Skills promotion

The COVID-19 pandemic has driven home to many countries the critical nature of connectivity, digital infrastructure and a digitally educated population, said Fredriksen, heightening the importance of promoting digital engagement and developing ICT talent from a young age. 

Digital education and skills form a significant part of the first three Digital Europe work programmes approved by the Commission in November, totalling almost €2 billion in funding. Of this, €329 million will develop a network of European Digital Innovation Hubs, set to act as sites for technical training and information-sharing.  

Two non-legislative initiatives on digital skills and education are also planned as part of the Commission’s 2022 work programme. Set for the year’s third quarter, the measures will address Europe’s digital divide and respond to the new challenges thrown up by the pandemic, particularly when adapting education systems for a digital future.

€2 billion in Digital Europe funding approved by Commission

The Commission has adopted the first three work programmes for its Digital Europe Programme, totalling almost €2 billion in green and digital transition funding.

Gender gap

The DESI also cast light on gender differences in digital skills. While the gap between men and women is narrow in some general internet competencies, resting within a few percentage points in terms of basic digital capabilities and rates of regular internet usage, it remains significant when it comes to specialist skills.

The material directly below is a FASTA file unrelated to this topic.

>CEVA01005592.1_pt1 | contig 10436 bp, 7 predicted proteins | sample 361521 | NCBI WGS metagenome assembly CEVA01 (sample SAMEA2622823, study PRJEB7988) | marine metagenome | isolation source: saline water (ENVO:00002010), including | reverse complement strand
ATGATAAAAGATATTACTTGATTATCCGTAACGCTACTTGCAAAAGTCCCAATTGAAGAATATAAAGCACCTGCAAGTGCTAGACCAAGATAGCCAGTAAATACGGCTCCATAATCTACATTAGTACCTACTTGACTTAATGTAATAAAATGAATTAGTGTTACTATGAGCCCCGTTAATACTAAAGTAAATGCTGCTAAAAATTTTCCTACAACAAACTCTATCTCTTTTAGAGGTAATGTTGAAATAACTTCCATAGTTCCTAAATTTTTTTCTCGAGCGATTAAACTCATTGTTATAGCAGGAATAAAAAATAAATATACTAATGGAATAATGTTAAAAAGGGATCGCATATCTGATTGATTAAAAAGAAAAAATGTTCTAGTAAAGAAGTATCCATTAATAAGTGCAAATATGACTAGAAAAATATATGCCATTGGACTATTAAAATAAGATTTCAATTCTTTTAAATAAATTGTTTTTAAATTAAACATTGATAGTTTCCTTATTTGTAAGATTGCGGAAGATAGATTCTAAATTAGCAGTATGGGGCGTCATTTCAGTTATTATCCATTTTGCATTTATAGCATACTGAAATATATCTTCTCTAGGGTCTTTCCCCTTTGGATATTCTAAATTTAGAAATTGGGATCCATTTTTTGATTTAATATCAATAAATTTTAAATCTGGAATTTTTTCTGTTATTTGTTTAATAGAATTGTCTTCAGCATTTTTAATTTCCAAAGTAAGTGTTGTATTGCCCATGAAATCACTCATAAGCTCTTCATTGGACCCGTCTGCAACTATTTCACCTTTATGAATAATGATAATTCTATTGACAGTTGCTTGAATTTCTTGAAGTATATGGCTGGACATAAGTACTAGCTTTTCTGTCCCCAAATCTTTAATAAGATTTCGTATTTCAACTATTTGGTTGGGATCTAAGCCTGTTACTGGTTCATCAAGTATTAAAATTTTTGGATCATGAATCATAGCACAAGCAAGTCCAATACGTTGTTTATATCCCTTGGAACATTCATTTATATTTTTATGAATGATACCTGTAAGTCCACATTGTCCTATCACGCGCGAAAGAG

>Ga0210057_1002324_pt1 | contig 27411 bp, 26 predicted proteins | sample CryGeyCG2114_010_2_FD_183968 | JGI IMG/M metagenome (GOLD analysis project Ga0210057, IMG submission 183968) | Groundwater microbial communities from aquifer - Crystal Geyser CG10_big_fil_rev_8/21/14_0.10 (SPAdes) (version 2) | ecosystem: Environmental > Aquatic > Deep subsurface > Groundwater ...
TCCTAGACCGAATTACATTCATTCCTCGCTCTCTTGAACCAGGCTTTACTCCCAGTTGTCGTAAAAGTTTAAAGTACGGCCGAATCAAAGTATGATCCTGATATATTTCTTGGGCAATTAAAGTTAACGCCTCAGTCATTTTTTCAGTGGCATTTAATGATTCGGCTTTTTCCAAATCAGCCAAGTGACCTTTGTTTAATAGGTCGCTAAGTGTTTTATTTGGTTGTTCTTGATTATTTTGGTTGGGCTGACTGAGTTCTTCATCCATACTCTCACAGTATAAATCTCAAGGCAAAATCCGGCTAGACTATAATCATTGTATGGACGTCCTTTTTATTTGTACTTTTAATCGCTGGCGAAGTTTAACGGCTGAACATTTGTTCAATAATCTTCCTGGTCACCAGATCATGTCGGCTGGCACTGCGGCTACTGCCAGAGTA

Only 19% of ICT specialists and around 33% of graduates in science, technology, engineering and mathematics (STEM) are females, according to the 2021 Women in Digital Scoreboard, released as part of the DESI data. These figures have remained steady for several years, demonstrating the lack of progress in addressing the issue. 

Citing studies that have shown similar levels of interest in STEM subjects between boys and girls before their teenage years, at which point the latter’s engagement and confidence have often been found to decline, Dora Palfi, CEO and co-founder of ImagiLabs, said that more energy needs to be funnelled into ensuring that girls are not discouraged from participating in these fields and are actively encouraged instead.

Echoing this, Fredriksen of Huawei added that more needs to be done to make the ICT field attractive and available to women and girls long before university level.

“If we look at the future, where the future opportunities are, it’s in the digital sector and technology sector. So it’s about making sure that the digital transformation is not increasing inequalities; it should reduce inequalities.”

LEAK: Digital policies in the Commission's 2022 work programme

A Cyber Resilience Act, a Chips Act, a European Media Freedom Act and initiatives to boost digital skills – the European Commission’s 2022 work programme, seen by EURACTIV, gives an insight into upcoming digital initiatives coming from Brussels.

[Edited by Luca Bertuzzi/ Alice Taylor]